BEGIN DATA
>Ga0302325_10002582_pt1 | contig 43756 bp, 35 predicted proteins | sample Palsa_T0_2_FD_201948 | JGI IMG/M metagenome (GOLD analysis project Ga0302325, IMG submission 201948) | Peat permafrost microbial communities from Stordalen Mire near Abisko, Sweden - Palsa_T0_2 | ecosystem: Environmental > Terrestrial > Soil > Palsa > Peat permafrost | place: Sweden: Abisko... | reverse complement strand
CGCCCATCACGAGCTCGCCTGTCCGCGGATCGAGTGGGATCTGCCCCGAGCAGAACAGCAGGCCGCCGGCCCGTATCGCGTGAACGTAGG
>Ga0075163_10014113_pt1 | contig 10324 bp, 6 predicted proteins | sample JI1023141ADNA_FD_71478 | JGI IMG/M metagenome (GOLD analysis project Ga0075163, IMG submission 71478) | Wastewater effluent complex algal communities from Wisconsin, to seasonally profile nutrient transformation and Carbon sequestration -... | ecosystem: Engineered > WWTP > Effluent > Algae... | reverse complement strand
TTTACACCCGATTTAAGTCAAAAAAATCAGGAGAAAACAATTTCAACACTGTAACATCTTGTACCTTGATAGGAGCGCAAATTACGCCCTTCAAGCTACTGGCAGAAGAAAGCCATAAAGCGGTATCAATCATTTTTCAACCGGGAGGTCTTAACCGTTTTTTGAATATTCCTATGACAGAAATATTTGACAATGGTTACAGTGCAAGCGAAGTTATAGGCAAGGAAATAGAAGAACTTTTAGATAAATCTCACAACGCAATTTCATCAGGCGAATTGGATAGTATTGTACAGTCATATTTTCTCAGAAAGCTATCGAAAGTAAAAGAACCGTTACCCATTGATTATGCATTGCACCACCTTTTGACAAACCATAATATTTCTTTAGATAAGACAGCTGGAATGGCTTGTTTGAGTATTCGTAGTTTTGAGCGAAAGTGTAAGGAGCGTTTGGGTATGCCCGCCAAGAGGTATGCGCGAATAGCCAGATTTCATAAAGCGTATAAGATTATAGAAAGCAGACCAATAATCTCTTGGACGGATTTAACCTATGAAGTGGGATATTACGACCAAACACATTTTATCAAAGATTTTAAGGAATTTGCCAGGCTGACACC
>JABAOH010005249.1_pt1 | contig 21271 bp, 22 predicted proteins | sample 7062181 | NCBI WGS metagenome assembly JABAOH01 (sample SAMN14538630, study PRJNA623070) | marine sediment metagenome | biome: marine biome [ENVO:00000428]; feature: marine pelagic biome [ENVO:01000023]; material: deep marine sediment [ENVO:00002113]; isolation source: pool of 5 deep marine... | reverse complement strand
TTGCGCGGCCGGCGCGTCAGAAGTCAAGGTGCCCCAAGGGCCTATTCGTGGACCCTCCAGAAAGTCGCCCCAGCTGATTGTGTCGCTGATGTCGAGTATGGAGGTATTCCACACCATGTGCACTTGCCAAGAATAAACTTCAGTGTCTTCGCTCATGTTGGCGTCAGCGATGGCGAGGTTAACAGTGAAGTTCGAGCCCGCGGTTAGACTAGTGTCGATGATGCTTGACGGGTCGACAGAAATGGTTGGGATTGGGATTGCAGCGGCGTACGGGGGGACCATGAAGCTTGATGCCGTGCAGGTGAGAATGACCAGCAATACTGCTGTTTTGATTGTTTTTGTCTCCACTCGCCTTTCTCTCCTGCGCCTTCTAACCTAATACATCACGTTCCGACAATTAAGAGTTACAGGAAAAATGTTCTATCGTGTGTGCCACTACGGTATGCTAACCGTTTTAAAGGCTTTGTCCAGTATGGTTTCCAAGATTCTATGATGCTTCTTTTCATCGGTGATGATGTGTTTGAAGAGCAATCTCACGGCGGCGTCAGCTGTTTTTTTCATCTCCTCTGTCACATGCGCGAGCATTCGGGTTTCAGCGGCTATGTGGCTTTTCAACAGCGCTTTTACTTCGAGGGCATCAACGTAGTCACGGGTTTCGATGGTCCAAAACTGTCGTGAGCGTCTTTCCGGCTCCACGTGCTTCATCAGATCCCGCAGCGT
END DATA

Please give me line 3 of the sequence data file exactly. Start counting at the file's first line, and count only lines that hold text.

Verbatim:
>Ga0075163_10014113_pt1 | contig 10324 bp, 6 predicted proteins | sample JI1023141ADNA_FD_71478 | JGI IMG/M metagenome (GOLD analysis project Ga0075163, IMG submission 71478) | Wastewater effluent complex algal communities from Wisconsin, to seasonally profile nutrient transformation and Carbon sequestration -... | ecosystem: Engineered > WWTP > Effluent > Algae... | reverse complement strand